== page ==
Saturday, September 22, 2007

Paul Hallam's "Book of Sodom": Review

Readers of my blog, if you exist, may have figured out my revived if longstanding fascination with this trope. Inspired not only by Molly's exhortation to kiss her bottom but Joycean's vague evocations of "Gomorrhean vices" and Leopold Bloom's earlier reflection on the Dead Sea as the "grey sunken cunt of the world," I have long been intrigued by this literary and erotic and biblical confusion of place with transgression with ambiguity. Note, contrary to my spouse, that I only post using four-letter words when demanded by fidelity to original sources. Here, my take (posted to Amazon) on last night's post-Kol Nidre reading of Hallam's compilation of this theological text's fervid afterlife.

The stunning cover photo by Humphrey Spender, 1938's "Newcastle United Football Changing Room," sums up this anthology: a naked, buff athlete is puffing a cigarette lit up by a demonic, shadowed black clad figure behind whom hang white jerseys, as if the latter figure's detached wings, lurking in the otherwise Stygian gloom. Paul Hallam, in his early forties when he compiled this grab-bag of material relating to Sodom, explains in his opening essay "A Circuit-Walk" his fascination not so much with the supposed sin of sodomy attributed falsely but powerfully to the inhabitants who lusted after "strange flesh," but the place of the sin. Hallam's lengthy introduction surveys the acceptance of his own marginal identity as a youth in Nottinghamshire, blended into his own secondhand searches for theological tracts, socialist harangues, and literary forays into the Cities of the Plain. Out of these random encounters in text he has amassed his own collection to commemorate the place that haunts so many denizens of the urban fringes today. As Hallam notes, "the anthology rests with a Sodom rumor." What the actual sin is-- it's left up to us.

Along with the expected entries from Proust, the gleefully depraved celebrations from court transcripts, louche lotharios, and the infamous libertine Lord Rochester, Sade (the selection I found rather limp, if from 120 Days of Sodom), Apollonaire, and 18c London trials of the torture of accused "sodomites," there are a few unexpected and fresher entries. The bulk of the selections concern what we moderns term homosexual activity. But, an evocative few pages from Michel Tournier's novel "The Four Wise Men" show the heterosexual side to the survivors of Sodom driven underground, while John Milton gets a brief entry for his précis of a drama on the cities' fate; Voltaire opines on asphalt and the Dead Seas, while Jonathan Spence's book on the Jesuit missionary to China Matteo Ricci is employed to astute use to emphasize the Catholic fear of non-normative sex in the Middle Kingdom. Joao Trevisan's Brazilian forays play off Sir Richard Burton's earlier speculations on the "Sotadic Zone," while John Cleland in an often-deleted man-to-man chapter from "Fanny Hill" and the medieval theologian "Peter the Cantor" gets his early digs in against the sins of Gomorrah.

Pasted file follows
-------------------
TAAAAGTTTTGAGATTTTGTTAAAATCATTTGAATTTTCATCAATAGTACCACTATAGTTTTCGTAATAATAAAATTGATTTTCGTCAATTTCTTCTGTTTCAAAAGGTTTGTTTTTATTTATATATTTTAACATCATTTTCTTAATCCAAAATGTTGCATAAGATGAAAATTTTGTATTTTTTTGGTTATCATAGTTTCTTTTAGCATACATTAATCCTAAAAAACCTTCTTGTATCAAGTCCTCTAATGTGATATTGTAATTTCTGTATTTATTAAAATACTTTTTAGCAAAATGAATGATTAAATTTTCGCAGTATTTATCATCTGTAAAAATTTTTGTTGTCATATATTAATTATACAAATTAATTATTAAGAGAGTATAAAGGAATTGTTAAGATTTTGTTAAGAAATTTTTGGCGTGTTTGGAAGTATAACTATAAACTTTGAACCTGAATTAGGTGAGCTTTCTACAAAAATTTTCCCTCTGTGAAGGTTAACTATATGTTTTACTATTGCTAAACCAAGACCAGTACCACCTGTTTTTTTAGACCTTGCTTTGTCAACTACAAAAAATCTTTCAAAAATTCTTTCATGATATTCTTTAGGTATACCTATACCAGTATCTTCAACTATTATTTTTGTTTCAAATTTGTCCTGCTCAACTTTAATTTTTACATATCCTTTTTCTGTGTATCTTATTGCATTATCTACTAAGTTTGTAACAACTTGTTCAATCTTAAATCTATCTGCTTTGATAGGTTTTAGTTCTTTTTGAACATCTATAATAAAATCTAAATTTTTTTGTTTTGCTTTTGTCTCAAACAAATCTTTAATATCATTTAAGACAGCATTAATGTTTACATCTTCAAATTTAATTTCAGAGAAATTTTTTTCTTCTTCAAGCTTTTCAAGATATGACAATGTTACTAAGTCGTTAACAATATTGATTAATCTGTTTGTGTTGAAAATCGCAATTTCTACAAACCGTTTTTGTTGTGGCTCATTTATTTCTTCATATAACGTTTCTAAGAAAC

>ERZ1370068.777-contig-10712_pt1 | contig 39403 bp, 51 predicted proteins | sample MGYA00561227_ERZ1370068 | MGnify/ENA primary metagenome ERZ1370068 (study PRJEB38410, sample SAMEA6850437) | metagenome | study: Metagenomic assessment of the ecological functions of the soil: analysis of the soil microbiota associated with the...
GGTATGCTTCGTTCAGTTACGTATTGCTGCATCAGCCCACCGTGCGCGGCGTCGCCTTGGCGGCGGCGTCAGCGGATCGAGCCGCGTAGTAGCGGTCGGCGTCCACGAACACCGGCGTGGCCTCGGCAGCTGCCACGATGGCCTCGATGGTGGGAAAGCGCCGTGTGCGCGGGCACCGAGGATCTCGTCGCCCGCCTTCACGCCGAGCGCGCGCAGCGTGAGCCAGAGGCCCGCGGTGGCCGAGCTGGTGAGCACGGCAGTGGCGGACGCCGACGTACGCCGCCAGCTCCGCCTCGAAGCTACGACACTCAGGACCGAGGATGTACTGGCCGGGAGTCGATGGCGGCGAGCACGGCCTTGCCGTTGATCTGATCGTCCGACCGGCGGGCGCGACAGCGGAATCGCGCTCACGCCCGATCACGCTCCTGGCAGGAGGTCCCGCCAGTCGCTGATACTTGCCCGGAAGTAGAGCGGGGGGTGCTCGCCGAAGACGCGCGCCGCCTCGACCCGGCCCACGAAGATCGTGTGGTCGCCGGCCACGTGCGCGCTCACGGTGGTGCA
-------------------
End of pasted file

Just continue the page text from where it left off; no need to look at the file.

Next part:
Most of the entries, as I mentioned, concern same-sex relations or the accusation of such, but once in a while, Hallam remembers to include the wider applications of Michel Foucault's memorable mention of "sodomy, that utterly confused category." I would have liked more substantial inclusion of not only theological or literary, but historical, travel, and critical texts. Not to mention more "hetero"genous and more eclectic erotica!

The forlorn place itself gains but a desultory visit, if too brief an excursion in a snippet from Andrew Lumsden for a gay newspaper. It leaves you wanting much more from the actual site, or the supposed one--nobody's quite too sure at least of the 1993 copyright date; perhaps Charles Pellegrino's 1994 "Return to Sodom & Gomorrah" could update us? The best entry for me, alongside Tournier's dreamlike and rather sexy, if austere, scenario, is the symbolist tale from 1883, "The Grape-Gatherers of Sodom" by "Rachilde" (Marguerite Eymery), which powerfully and vividly captures the decadence and the debauchery that led to the calumny given this blasted terrain of sulphur and bitumen, boiling pitch and burning desire.

(Image: the book cover, oddly missing from anywhere else on-line, thanks to a Toronto gay bookshop's site. One tidbit Hallam neglects that I discovered only the other day. My religion teacher in high school [later a defrocked bishop for his own sexual proclivities, albeit with a priest he ordained despite lack of qualifications and in compromised circumstances. But I do pray for the man all the more so.] taught us sophomoric "wise fools" the meaning of St Paul's recondite fulmination against one consigned as a "catamite." I also thought it'd be a great website domain, indie band name, or personalized license plate. Turns out it's a corruption of "Ganymede," tainted god with what used to be denigrated as the Greek vice.)

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